Skip to main content
/US
  • E-mail
  • Save
  • Print

Decipher those hurricane terms

Decrease font Decrease font
Enlarge font Enlarge font

(CNN) -- What's the difference between a warning and a watch? What exactly is a cyclone? Check out some of the hurricane-related terminology, according to the National Hurricane Center:

Cyclone
An atmospheric closed circulation, rotating counterclockwise in the Northern Hemisphere and clockwise in the Southern Hemisphere.

Eye
The roughly circular area of comparatively light winds that encompasses the center of a severe tropical cyclone. The eye is either completely or partially (at least 50 percent) surrounded by the eye-wall cloud, an organized band or ring of cumulonimbus clouds.

Hurricane/Typhoon
A tropical cyclone in which the maximum sustained surface wind is 74 mph (118 kmh) or more. The term "hurricane" is used for Northern Hemisphere cyclones east of the International Dateline to the Greenwich Meridian. The term "typhoon" is used for Pacific cyclones north of the Equator west of the International Dateline.

Hurricane season
The part of the year having a relatively high incidence of hurricanes. The hurricane season in the Atlantic, Caribbean and Gulf of Mexico runs from June 1 to November 30. The season in the Eastern Pacific basin runs from May 15 to November 30. The season in the Central Pacific basin runs from June 1 to November 30.

Hurricane warning
A warning that sustained winds of 74 mph (118 kmh) or higher associated with a hurricane are expected in a specified coastal area within 24 hours. A hurricane warning can remain in effect when dangerously high water or waves continue, even though winds may be less than hurricane force.

Hurricane watch
An announcement of specific coastal areas in which a hurricane poses a possible threat, generally within 36 hours.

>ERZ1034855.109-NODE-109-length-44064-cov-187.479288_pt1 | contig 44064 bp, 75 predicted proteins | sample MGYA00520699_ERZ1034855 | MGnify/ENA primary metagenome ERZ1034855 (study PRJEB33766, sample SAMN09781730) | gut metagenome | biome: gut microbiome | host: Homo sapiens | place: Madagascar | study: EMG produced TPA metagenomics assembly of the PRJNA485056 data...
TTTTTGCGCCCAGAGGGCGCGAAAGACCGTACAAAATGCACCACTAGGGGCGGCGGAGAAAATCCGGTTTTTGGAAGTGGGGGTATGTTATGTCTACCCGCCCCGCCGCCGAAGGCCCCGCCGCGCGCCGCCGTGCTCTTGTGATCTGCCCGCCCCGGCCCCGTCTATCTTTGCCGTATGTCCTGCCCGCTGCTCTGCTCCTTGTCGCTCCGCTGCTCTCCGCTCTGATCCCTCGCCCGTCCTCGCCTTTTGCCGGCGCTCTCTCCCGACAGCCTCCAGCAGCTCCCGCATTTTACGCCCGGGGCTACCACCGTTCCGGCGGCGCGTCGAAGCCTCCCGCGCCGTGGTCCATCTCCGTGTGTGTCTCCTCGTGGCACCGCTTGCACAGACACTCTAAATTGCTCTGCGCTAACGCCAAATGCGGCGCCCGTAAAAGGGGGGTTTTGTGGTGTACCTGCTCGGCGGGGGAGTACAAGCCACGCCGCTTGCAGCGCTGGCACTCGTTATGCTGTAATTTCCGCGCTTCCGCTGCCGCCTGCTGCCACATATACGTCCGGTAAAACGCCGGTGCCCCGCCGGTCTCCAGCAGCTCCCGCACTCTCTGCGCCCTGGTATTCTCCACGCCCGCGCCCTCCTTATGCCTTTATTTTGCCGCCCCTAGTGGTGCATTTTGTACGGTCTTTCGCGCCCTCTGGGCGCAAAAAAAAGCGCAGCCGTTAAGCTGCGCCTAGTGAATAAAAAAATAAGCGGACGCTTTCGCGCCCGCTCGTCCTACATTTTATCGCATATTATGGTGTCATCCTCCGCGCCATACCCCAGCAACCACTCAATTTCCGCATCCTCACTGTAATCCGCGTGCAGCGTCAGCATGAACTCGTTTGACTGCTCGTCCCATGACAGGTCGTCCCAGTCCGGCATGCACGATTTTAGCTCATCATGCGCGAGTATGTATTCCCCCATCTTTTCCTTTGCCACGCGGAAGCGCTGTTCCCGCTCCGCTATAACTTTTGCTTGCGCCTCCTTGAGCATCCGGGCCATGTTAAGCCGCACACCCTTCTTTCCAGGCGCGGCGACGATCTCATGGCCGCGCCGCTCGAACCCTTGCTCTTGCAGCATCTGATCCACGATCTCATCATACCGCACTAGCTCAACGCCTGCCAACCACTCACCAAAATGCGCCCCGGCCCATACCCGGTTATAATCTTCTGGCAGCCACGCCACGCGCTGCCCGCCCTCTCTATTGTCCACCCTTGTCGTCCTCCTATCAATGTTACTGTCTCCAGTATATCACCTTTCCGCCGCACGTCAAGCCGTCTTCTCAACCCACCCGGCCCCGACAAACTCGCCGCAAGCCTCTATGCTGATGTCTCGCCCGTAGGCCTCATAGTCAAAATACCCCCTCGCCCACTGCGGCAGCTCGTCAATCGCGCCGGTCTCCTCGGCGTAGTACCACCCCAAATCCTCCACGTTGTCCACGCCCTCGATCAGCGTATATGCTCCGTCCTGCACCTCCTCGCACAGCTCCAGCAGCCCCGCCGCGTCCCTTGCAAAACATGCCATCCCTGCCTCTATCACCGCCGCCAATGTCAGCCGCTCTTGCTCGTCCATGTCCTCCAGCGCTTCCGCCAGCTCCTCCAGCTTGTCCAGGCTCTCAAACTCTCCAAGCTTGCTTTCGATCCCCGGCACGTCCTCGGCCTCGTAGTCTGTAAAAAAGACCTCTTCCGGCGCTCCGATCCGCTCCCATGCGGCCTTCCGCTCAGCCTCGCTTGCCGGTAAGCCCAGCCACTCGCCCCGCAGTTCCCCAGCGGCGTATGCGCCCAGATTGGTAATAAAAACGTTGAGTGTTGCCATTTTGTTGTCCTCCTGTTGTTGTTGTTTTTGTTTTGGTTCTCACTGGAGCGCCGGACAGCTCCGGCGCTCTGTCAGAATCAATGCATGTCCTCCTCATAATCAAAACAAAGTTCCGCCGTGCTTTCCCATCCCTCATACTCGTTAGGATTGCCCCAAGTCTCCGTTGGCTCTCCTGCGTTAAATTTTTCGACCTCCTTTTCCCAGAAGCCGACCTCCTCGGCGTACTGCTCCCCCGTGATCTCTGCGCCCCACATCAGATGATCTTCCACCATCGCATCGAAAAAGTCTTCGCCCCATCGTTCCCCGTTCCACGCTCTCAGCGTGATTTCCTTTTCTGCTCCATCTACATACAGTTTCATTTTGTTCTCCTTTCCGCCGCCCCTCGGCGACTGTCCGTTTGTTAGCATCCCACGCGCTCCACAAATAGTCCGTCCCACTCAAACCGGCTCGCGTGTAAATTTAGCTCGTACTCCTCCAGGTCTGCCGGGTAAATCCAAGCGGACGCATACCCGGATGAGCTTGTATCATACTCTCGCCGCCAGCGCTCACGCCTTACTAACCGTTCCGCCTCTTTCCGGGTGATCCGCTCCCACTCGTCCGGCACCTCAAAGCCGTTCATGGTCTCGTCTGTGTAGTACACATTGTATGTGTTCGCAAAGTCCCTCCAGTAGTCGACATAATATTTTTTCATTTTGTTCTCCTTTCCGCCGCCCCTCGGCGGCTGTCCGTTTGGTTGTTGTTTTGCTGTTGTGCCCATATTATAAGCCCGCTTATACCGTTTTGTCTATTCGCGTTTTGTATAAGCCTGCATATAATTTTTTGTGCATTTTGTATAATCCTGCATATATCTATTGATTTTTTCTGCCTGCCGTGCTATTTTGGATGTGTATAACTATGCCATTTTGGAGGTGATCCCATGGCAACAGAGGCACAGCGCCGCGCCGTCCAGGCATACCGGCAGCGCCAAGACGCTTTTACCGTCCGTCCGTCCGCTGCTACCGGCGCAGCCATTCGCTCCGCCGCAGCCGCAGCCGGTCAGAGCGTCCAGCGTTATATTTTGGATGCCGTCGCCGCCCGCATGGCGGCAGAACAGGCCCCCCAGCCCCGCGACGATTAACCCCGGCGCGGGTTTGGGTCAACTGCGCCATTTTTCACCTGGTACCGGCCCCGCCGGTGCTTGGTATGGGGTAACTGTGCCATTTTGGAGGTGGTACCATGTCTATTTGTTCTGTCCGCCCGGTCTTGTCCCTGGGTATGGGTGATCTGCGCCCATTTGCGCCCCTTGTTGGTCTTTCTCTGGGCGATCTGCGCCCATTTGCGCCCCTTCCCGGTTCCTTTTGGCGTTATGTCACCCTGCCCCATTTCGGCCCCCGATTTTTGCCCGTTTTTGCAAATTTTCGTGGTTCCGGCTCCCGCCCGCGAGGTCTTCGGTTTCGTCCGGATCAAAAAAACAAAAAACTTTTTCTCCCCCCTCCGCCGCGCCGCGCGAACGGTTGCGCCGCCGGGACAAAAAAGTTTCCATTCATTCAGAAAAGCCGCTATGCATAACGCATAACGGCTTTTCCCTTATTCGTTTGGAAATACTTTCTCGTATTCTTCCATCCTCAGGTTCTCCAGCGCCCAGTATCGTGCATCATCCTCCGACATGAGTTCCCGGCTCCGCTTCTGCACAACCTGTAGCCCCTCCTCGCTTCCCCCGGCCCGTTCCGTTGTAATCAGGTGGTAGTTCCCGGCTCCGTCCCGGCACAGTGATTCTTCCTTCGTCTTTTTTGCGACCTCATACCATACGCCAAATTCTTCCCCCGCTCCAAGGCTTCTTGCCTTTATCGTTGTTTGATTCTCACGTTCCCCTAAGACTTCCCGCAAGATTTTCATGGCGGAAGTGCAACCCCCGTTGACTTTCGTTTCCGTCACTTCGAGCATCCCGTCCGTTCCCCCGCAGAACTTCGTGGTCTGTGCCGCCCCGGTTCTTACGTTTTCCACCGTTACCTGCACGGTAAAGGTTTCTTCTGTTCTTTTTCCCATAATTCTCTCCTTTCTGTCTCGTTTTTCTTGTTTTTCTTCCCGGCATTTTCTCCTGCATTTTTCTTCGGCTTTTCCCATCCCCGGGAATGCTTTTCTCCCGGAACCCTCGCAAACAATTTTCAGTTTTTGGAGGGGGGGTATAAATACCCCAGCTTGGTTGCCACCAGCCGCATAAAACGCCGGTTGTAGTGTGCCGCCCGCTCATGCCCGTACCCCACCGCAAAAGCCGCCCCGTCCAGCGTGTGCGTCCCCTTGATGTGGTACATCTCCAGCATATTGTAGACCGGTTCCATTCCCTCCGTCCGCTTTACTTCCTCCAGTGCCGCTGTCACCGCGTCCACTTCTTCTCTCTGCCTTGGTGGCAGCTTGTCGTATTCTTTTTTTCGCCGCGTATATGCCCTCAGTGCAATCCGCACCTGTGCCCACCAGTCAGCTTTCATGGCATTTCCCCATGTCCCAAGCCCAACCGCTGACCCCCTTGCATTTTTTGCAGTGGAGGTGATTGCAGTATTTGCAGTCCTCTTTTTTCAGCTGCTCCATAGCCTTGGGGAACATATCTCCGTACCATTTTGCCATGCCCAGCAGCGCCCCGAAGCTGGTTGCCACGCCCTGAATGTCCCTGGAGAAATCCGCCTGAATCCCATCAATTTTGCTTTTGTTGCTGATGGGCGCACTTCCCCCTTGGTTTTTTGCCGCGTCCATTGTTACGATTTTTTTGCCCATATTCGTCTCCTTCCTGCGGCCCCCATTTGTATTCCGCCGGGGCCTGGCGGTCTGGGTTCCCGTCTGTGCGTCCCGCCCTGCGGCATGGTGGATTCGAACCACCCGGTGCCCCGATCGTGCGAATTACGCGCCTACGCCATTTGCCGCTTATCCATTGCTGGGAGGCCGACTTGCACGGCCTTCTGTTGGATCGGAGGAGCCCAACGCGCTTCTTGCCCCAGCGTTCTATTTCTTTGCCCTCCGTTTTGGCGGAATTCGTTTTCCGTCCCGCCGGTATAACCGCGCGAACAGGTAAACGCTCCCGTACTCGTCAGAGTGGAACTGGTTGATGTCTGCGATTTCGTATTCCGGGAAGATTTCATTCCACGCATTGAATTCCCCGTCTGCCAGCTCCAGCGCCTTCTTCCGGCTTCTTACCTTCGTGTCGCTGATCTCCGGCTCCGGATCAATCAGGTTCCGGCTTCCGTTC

Landfall
Landfall occurs when the edge of the eye of a hurricane (or lesser tropical cyclone) reaches land. Since the strongest winds are not directly in the center, it is possible for the strongest winds to be felt before or after landfall or for them to be over water at landfall.

Saffir-Simpson Scale
The Saffir-Simpson Hurricane Scale is a 1-5 rating based on the hurricane's present intensity. It is used to give an estimate of the potential property damage and flooding expected along the coast from a hurricane landfall. Wind speed is the determining factor in the scale.

Storm surge
An abnormal rise in sea level accompanying a hurricane or other intense storm, the height of which is the difference between the observed level of the sea surface and the level that would have occurred in the absence of the cyclone. Storm surge is usually estimated by subtracting the normal or astronomic high tide from the observed storm tide. The storm tide is the actual level of sea water resulting from the astronomic tide combined with the storm surge.

Tropical storm
A tropical cyclone in which the maximum sustained surface wind speed ranges from 39 mph to 73 mph (62.4 kmh to 116 kmh). E-mail to a friend E-mail to a friend

  • E-mail
  • Save
  • Print
Quick Job Search
keyword(s):
enter city:
Home  |  World  |  U.S.  |  Politics  |  Crime  |  Entertainment  |  Health  |  Tech  |  Travel  |  Living  |  Money  |  Sports  |  Time.com
© 2014 Cable News Network. Turner Broadcasting System, Inc. All Rights Reserved.